Guest Blog – Sir Trevor Chinn: The benefits of work

The absolute route out of poverty is a decent job. All our efforts and mechanisms should be encouraging people in this direction.

There are wonderful stories of people taking poor jobs, even to their own financial disadvantage, because they believe in the dignity of work or as an example to their children.  Most poor people, living on benefits, need real encouragement and help to move in this direction.  The benefits system does not necessarily encourage them.  There exists an historic and collective memory about losing benefits and about over-payments which frighten people from taking work.

The Community Allowance will enable people to ease their way into work, to get used to the idea of working, and the psychological and financial improvements that go with it.

I have recently chaired a Taskforce for the Government on the Take up of Benefits.  I learned of the extraordinary complexity of the benefit system which is of course targeted at the most deprived and least educationally advantaged segments of our society.  Unfortunately not only is it complex but elements of the system produce traps for those enjoying certain benefits but wanting to take employment. A lack of understanding of Working Tax Credit adds to the misconceptions. Further- more an over-emphasis on benefit fraud frightens away many who don’t understand the system (of a 2% total of official error, customer effort and fraud, only 0.6% is fraud). To sum up, the Taskforce Report’s headline was that if everyone took up the benefits to which they are entitled, a further 400,000 children would be taken out of poverty.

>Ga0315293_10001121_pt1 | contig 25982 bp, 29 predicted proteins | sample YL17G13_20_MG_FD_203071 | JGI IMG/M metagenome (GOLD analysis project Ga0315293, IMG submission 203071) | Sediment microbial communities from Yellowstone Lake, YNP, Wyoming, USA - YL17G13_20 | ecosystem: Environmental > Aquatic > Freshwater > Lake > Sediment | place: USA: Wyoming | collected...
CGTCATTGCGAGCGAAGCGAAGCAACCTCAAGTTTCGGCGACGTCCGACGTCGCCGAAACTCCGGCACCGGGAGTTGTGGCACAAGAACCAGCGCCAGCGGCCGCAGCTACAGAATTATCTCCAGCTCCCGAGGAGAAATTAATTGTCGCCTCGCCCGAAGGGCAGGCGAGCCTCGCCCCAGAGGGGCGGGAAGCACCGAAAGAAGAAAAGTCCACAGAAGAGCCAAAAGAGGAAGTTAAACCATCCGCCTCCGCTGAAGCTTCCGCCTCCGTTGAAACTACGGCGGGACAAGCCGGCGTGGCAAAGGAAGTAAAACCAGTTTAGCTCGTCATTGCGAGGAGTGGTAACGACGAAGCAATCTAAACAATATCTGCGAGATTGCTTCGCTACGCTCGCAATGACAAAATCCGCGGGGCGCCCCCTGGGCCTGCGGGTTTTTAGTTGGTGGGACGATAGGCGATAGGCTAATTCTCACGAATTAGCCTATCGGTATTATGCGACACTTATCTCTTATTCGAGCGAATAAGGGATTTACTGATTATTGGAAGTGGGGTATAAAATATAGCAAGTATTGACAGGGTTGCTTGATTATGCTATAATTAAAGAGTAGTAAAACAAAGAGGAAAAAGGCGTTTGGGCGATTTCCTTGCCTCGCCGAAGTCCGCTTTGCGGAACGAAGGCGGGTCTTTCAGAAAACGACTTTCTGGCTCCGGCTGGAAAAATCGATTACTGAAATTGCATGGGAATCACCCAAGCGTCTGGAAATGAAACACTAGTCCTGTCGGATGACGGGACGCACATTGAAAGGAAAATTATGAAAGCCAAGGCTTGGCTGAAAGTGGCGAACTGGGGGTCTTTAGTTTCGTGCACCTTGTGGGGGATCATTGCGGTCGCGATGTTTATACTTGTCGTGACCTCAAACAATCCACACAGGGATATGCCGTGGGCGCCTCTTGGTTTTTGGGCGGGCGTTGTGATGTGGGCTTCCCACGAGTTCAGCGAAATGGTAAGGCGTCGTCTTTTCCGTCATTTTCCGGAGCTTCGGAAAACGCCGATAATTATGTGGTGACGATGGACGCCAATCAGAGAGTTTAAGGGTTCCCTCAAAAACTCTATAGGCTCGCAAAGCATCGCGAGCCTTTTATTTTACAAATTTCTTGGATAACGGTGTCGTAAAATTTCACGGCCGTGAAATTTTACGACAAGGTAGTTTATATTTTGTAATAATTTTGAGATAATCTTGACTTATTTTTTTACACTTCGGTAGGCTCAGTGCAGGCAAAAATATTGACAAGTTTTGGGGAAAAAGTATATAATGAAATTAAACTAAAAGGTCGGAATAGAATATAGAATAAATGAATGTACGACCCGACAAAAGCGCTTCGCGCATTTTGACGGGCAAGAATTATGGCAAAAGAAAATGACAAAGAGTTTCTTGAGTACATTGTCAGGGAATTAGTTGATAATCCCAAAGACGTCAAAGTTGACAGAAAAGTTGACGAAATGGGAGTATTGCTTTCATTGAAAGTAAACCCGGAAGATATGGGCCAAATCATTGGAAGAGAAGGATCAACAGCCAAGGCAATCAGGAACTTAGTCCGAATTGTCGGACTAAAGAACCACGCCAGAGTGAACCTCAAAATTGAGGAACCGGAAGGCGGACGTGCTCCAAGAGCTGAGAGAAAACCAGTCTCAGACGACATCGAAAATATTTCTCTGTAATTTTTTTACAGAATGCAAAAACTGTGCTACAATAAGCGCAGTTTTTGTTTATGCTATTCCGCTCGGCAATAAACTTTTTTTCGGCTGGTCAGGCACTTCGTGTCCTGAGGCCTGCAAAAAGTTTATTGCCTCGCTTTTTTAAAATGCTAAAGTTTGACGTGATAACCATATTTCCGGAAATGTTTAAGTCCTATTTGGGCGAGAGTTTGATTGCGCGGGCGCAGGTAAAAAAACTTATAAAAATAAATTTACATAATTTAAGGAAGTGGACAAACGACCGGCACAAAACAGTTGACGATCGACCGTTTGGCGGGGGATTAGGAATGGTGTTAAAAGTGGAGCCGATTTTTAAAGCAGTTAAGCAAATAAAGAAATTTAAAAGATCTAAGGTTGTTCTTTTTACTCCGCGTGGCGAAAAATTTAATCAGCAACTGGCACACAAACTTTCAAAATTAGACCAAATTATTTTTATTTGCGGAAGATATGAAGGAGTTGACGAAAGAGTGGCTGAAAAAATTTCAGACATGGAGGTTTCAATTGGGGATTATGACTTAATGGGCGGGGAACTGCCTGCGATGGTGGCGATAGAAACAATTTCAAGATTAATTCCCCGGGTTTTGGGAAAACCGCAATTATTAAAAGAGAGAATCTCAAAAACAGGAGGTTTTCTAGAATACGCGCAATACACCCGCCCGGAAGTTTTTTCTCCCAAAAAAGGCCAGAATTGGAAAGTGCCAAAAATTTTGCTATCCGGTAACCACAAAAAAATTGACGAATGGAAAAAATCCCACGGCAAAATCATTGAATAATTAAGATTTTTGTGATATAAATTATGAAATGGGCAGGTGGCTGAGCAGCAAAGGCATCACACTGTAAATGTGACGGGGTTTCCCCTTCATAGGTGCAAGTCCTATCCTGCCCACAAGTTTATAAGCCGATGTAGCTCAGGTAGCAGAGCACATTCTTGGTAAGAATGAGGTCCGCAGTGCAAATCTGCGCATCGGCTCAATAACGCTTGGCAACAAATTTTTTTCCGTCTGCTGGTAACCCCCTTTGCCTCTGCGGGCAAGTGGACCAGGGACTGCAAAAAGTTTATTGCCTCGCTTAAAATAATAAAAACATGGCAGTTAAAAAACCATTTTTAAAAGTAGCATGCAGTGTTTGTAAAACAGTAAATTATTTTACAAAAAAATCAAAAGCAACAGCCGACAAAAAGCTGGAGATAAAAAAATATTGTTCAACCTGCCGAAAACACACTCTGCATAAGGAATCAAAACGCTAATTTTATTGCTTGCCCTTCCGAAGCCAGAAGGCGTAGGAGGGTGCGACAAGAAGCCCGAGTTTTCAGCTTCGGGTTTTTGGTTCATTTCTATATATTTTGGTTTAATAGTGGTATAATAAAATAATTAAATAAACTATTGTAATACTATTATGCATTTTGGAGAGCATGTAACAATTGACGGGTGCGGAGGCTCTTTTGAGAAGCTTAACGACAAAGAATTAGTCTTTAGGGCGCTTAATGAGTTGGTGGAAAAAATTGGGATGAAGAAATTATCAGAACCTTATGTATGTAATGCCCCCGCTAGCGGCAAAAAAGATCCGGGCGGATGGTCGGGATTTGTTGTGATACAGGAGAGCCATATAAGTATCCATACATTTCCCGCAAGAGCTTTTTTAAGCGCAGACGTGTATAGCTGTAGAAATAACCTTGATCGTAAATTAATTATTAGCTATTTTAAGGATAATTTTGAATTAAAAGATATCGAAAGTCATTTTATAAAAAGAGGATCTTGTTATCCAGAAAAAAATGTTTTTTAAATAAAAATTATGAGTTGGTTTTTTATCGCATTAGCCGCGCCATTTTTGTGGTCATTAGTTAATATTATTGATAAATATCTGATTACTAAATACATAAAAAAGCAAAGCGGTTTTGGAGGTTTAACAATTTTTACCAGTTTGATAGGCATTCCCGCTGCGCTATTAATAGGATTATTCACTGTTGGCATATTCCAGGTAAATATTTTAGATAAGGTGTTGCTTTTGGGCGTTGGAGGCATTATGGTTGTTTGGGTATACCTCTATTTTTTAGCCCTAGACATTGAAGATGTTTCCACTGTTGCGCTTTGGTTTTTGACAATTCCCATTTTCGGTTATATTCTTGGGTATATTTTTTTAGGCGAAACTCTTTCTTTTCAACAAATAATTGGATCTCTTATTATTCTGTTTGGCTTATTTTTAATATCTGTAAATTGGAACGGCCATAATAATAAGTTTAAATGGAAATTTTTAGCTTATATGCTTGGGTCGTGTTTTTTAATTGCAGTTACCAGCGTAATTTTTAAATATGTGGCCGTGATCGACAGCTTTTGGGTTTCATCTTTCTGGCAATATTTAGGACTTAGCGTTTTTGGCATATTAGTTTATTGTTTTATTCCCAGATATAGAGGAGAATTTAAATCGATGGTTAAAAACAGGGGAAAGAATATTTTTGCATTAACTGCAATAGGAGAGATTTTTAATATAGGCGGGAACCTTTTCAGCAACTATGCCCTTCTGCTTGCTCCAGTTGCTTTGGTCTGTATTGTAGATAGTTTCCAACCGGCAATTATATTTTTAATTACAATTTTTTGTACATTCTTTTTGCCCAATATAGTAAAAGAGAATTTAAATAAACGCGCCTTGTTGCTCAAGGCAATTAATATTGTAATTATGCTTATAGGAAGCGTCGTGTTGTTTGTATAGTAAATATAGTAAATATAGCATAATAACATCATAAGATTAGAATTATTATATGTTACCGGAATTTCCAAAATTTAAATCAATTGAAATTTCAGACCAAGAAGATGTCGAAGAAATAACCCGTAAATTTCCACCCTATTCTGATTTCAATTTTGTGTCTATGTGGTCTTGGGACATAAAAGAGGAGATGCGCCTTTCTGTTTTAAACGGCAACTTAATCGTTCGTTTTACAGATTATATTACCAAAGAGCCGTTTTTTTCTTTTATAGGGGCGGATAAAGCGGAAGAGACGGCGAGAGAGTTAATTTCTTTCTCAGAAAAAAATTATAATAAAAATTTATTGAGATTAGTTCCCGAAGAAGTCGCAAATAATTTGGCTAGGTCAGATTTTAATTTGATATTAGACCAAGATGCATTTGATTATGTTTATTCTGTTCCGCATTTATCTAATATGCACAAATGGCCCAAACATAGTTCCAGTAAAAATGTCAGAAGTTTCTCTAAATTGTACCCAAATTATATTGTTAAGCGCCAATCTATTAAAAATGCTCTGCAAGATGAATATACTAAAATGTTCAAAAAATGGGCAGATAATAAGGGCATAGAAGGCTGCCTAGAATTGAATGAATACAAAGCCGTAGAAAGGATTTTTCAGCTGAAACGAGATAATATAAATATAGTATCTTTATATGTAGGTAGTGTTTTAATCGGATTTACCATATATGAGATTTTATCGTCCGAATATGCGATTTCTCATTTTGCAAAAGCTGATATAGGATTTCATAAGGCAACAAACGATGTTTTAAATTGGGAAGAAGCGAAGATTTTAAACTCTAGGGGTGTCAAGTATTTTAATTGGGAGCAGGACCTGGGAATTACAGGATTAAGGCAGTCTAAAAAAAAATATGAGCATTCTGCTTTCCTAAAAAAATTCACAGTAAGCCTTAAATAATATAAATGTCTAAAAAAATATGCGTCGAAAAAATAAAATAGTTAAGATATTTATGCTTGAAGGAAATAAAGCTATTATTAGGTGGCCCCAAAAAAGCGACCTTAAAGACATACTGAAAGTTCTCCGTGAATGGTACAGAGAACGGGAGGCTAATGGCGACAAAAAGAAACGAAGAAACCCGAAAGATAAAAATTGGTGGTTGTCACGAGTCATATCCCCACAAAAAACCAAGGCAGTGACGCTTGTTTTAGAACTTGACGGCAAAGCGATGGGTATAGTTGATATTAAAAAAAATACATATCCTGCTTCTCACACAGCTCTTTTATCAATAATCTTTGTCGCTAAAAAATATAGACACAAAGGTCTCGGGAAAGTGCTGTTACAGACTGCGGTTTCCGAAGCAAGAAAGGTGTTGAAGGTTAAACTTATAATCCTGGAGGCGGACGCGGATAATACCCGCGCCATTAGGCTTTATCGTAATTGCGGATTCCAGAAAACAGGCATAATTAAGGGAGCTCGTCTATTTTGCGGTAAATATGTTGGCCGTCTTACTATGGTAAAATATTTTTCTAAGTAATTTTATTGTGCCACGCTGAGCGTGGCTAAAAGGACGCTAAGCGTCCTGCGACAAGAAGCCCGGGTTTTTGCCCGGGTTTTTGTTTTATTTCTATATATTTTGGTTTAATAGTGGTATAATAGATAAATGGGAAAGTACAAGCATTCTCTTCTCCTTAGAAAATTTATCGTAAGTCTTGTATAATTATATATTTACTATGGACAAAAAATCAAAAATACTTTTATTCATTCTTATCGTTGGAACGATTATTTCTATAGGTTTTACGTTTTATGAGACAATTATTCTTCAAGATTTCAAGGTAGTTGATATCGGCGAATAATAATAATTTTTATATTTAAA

It is easy to under-estimate the benefits of work.  Work is a habit which needs to be developed and encouraged.  The advantages of work undertaken within the Community Allowance framework is that it eases that process.  Taking on part-time work is a first step that can lead to full time employment.  The extra income will bring benefits that can lead to a desire to achieve a full time wage. The extra money will lessen family poverty.  There is also the benefit to the Community of the work being done which will improve the environment for all those living there and the worker having a sense of helping others.  The income derived will be spent locally thus also improving the financial well-being of the community.

It is a win/win/win.  The greatest benefits are psychological – for the person undertaking work and experiencing a sense of personal value – for his or her family, benefiting from the experience of someone without work, under-taking work – for the community, seeing someone unemployed doing work which benefits those around them.  We are seeing large scale unemployment in certain areas of the country and especially London.  The communities experiencing high unemployment can be ones where no-one in a family has worked for three generations; can be individuals experiencing long-term unemployment; can be young people unable to find work because of the recession; can be ethnic minorities disadvantaged by language, education or discrimination.  Every time we help someone into the work process we are making a huge difference to their lives and their well-being. The Community Allowance can be an important process in that direction.

Sir Trevor Chinn, Businessman and Philanthropist


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